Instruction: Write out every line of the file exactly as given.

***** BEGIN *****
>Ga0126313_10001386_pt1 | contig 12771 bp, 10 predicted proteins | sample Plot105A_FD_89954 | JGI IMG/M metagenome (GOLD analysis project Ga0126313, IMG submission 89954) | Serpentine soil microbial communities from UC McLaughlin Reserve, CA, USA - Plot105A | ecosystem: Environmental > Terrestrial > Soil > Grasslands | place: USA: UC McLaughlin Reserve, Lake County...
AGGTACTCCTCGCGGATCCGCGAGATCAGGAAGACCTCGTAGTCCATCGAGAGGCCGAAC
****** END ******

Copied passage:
>Ga0126313_10001386_pt1 | contig 12771 bp, 10 predicted proteins | sample Plot105A_FD_89954 | JGI IMG/M metagenome (GOLD analysis project Ga0126313, IMG submission 89954) | Serpentine soil microbial communities from UC McLaughlin Reserve, CA, USA - Plot105A | ecosystem: Environmental > Terrestrial > Soil > Grasslands | place: USA: UC McLaughlin Reserve, Lake County...
AGGTACTCCTCGCGGATCCGCGAGATCAGGAAGACCTCGTAGTCCATCGAGAGGCCGAAC